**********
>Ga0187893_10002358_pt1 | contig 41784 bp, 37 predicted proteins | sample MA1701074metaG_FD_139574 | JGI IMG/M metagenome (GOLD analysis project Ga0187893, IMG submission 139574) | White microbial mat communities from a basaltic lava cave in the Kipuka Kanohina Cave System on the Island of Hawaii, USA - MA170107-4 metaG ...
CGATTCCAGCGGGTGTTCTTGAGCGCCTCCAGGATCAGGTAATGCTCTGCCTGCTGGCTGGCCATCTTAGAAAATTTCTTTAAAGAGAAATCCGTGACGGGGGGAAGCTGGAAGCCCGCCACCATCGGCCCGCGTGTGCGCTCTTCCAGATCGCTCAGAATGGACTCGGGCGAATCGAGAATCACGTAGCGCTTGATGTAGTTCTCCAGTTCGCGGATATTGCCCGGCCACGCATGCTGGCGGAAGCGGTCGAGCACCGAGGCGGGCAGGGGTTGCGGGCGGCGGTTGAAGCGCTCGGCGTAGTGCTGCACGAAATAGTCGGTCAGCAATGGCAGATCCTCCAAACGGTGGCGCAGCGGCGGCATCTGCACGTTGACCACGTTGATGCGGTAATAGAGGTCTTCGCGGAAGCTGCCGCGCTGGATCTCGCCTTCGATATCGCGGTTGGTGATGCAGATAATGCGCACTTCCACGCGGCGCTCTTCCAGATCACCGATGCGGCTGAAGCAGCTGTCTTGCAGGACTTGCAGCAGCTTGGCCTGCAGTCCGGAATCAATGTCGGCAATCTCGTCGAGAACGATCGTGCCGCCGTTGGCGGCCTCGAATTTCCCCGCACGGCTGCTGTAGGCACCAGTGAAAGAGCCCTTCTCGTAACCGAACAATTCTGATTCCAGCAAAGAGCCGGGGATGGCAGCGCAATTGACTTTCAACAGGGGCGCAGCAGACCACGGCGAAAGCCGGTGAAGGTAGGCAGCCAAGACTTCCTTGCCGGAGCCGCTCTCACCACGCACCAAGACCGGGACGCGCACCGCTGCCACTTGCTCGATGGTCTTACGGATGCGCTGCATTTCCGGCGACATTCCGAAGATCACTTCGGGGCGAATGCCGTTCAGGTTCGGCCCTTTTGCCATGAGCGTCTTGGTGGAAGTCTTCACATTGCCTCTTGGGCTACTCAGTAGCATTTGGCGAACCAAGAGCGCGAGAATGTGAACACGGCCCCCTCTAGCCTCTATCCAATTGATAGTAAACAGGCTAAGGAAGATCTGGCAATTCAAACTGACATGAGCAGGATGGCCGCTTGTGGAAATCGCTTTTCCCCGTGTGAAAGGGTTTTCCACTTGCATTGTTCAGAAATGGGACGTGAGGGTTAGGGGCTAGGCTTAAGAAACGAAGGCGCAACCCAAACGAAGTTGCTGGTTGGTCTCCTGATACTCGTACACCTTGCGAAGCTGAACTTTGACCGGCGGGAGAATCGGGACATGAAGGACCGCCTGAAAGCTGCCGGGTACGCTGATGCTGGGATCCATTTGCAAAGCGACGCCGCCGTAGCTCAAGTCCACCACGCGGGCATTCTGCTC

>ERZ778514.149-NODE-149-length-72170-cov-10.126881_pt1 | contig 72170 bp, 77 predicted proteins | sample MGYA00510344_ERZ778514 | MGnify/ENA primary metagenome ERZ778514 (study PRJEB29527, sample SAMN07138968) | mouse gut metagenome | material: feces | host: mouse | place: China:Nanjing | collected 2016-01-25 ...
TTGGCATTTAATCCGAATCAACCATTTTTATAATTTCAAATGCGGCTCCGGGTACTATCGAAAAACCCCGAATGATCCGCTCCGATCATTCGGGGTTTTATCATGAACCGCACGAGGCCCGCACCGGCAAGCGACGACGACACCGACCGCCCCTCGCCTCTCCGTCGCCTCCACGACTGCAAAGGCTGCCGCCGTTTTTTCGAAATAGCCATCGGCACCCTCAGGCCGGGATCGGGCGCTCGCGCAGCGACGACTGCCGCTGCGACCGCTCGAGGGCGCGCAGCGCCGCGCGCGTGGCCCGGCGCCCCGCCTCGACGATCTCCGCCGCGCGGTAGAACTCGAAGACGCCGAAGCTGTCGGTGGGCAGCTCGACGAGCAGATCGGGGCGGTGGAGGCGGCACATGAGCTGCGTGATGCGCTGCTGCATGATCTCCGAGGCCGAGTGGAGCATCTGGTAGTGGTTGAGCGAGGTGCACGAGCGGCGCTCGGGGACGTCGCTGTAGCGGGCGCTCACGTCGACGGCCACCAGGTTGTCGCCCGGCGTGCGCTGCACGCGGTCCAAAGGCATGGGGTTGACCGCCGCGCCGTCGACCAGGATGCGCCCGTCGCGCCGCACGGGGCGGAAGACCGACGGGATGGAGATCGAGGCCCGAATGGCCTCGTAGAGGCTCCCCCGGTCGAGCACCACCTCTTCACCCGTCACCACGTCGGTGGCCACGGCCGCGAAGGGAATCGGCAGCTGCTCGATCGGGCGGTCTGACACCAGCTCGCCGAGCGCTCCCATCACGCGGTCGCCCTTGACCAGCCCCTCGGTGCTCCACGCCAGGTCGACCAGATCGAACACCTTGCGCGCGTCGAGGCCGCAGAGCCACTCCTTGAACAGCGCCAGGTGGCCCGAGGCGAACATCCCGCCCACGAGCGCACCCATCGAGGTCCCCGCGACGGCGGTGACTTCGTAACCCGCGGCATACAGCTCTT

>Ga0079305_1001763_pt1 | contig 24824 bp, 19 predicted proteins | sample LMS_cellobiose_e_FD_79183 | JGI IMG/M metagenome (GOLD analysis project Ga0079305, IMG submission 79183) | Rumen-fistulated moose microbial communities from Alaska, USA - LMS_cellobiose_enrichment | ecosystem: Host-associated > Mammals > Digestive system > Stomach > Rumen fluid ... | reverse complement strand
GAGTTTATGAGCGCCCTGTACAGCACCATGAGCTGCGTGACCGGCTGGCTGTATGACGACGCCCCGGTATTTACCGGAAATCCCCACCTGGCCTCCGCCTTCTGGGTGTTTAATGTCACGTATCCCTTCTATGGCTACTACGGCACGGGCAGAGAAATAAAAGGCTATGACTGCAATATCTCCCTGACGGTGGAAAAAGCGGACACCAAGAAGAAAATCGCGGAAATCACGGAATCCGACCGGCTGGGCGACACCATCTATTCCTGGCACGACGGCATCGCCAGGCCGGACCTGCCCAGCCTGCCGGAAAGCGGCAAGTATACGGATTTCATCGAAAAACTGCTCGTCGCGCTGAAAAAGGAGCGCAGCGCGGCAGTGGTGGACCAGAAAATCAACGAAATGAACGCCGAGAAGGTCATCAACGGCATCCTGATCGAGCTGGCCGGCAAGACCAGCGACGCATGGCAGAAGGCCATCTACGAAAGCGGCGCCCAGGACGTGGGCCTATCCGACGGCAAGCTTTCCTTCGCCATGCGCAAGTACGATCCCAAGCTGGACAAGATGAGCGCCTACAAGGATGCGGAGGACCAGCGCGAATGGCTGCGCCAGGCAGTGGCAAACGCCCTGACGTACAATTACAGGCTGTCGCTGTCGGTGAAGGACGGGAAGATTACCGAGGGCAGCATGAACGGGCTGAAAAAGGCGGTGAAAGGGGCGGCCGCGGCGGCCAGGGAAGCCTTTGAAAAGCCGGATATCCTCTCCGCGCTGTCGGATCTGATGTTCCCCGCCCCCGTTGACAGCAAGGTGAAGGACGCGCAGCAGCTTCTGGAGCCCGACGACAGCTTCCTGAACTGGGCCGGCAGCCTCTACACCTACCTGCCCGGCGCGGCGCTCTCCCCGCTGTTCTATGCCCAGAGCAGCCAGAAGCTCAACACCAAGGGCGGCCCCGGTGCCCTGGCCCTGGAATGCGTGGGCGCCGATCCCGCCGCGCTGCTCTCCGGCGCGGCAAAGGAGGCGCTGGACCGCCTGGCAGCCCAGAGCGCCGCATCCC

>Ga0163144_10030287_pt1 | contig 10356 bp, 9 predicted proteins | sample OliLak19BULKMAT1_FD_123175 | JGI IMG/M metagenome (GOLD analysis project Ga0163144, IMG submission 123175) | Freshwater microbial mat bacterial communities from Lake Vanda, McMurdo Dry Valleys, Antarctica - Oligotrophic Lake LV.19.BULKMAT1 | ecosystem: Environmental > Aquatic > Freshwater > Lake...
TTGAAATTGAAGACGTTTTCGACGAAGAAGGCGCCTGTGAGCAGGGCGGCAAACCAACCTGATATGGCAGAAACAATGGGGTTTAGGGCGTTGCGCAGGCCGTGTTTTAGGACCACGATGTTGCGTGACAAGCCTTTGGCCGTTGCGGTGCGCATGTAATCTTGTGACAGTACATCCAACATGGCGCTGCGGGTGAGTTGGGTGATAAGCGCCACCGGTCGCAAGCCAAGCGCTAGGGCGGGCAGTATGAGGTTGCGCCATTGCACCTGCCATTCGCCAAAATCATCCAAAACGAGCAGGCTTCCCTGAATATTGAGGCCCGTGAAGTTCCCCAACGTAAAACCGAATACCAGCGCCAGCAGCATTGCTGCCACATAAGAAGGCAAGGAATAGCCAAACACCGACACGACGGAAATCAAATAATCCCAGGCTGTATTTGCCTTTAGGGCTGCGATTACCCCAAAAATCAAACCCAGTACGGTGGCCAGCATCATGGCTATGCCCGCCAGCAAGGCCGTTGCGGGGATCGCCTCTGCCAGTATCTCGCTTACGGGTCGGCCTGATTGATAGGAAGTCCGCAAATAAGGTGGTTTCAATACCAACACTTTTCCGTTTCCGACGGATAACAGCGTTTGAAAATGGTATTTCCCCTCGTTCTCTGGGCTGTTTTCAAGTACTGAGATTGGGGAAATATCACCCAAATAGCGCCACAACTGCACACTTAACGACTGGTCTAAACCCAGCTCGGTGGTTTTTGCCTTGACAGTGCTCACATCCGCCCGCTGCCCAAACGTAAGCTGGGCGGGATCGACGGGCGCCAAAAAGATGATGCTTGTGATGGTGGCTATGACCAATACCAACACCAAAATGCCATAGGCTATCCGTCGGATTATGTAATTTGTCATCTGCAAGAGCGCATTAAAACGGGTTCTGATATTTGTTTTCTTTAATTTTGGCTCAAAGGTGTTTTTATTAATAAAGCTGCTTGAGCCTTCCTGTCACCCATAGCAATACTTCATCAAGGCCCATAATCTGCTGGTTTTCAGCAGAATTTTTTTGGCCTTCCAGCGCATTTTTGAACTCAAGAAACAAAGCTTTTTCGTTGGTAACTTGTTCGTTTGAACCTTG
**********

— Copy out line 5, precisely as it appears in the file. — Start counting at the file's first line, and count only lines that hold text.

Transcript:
>Ga0079305_1001763_pt1 | contig 24824 bp, 19 predicted proteins | sample LMS_cellobiose_e_FD_79183 | JGI IMG/M metagenome (GOLD analysis project Ga0079305, IMG submission 79183) | Rumen-fistulated moose microbial communities from Alaska, USA - LMS_cellobiose_enrichment | ecosystem: Host-associated > Mammals > Digestive system > Stomach > Rumen fluid ... | reverse complement strand